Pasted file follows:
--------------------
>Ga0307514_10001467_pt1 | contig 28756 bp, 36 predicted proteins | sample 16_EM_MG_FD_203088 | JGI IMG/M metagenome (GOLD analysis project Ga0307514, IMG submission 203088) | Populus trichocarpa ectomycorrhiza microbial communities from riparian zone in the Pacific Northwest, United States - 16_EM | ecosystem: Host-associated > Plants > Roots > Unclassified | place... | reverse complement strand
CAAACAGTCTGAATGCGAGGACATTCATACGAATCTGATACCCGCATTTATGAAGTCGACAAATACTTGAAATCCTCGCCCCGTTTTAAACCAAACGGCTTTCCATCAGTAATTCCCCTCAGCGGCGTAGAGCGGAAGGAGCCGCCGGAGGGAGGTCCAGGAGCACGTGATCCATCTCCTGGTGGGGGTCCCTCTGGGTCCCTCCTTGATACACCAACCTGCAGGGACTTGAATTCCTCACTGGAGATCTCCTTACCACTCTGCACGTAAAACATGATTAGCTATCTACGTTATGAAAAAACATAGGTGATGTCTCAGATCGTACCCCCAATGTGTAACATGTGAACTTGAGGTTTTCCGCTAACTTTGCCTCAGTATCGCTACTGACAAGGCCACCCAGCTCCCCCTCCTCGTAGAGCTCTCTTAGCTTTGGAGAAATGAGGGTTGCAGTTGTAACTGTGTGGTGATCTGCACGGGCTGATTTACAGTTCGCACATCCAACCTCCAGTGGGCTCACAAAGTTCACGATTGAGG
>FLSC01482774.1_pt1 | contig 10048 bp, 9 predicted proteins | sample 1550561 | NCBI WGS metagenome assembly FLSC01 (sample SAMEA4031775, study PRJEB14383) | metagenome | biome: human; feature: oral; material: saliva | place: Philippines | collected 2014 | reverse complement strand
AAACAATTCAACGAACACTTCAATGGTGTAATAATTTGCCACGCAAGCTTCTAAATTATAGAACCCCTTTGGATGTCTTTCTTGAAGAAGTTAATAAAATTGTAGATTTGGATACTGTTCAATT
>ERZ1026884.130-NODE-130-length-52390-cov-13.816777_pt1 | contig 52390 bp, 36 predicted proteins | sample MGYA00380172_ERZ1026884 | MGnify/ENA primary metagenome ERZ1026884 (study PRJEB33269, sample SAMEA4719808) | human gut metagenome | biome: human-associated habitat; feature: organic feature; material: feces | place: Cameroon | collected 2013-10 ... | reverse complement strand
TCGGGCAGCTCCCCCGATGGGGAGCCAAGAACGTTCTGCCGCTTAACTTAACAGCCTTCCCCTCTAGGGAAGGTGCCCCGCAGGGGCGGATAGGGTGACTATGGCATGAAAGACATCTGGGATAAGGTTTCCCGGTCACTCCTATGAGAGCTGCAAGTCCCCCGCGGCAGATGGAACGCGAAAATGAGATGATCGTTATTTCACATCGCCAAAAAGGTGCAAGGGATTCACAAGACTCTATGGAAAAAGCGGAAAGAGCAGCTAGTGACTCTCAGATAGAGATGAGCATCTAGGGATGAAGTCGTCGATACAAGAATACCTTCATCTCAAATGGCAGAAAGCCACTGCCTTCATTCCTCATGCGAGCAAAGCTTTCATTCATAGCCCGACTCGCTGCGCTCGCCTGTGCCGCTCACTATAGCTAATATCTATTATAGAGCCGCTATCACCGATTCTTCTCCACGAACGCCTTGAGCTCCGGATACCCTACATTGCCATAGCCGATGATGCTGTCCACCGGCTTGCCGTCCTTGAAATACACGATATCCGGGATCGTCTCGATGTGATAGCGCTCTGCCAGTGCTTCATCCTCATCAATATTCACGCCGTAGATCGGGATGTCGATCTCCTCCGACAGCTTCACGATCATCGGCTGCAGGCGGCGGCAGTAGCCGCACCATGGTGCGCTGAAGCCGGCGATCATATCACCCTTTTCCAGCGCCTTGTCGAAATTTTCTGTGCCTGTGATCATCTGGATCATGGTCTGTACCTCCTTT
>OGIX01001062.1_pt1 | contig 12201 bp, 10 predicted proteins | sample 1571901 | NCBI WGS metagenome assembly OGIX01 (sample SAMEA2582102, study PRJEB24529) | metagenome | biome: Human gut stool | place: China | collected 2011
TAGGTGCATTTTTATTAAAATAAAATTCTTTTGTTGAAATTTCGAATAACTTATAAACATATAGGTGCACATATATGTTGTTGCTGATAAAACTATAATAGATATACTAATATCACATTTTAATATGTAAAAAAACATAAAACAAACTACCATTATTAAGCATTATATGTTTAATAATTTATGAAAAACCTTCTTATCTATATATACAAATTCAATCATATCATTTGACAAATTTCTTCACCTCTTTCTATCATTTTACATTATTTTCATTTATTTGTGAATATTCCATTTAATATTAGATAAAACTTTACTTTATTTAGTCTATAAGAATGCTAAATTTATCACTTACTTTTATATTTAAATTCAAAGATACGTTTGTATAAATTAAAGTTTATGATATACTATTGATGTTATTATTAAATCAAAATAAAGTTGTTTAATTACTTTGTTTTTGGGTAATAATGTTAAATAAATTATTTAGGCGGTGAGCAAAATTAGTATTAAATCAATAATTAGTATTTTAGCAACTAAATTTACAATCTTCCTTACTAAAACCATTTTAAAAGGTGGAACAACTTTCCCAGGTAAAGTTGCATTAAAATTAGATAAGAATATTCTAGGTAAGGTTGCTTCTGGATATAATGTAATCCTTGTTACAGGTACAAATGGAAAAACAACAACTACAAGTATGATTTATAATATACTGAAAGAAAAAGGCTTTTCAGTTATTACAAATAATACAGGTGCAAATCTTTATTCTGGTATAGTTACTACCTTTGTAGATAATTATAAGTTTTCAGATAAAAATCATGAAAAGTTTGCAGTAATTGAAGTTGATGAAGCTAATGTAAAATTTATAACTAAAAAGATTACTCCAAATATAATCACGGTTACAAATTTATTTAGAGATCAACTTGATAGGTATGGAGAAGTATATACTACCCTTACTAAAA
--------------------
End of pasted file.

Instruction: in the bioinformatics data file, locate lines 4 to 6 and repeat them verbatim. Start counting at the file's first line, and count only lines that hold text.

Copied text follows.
AAACAATTCAACGAACACTTCAATGGTGTAATAATTTGCCACGCAAGCTTCTAAATTATAGAACCCCTTTGGATGTCTTTCTTGAAGAAGTTAATAAAATTGTAGATTTGGATACTGTTCAATT
>ERZ1026884.130-NODE-130-length-52390-cov-13.816777_pt1 | contig 52390 bp, 36 predicted proteins | sample MGYA00380172_ERZ1026884 | MGnify/ENA primary metagenome ERZ1026884 (study PRJEB33269, sample SAMEA4719808) | human gut metagenome | biome: human-associated habitat; feature: organic feature; material: feces | place: Cameroon | collected 2013-10 ... | reverse complement strand
TCGGGCAGCTCCCCCGATGGGGAGCCAAGAACGTTCTGCCGCTTAACTTAACAGCCTTCCCCTCTAGGGAAGGTGCCCCGCAGGGGCGGATAGGGTGACTATGGCATGAAAGACATCTGGGATAAGGTTTCCCGGTCACTCCTATGAGAGCTGCAAGTCCCCCGCGGCAGATGGAACGCGAAAATGAGATGATCGTTATTTCACATCGCCAAAAAGGTGCAAGGGATTCACAAGACTCTATGGAAAAAGCGGAAAGAGCAGCTAGTGACTCTCAGATAGAGATGAGCATCTAGGGATGAAGTCGTCGATACAAGAATACCTTCATCTCAAATGGCAGAAAGCCACTGCCTTCATTCCTCATGCGAGCAAAGCTTTCATTCATAGCCCGACTCGCTGCGCTCGCCTGTGCCGCTCACTATAGCTAATATCTATTATAGAGCCGCTATCACCGATTCTTCTCCACGAACGCCTTGAGCTCCGGATACCCTACATTGCCATAGCCGATGATGCTGTCCACCGGCTTGCCGTCCTTGAAATACACGATATCCGGGATCGTCTCGATGTGATAGCGCTCTGCCAGTGCTTCATCCTCATCAATATTCACGCCGTAGATCGGGATGTCGATCTCCTCCGACAGCTTCACGATCATCGGCTGCAGGCGGCGGCAGTAGCCGCACCATGGTGCGCTGAAGCCGGCGATCATATCACCCTTTTCCAGCGCCTTGTCGAAATTTTCTGTGCCTGTGATCATCTGGATCATGGTCTGTACCTCCTTT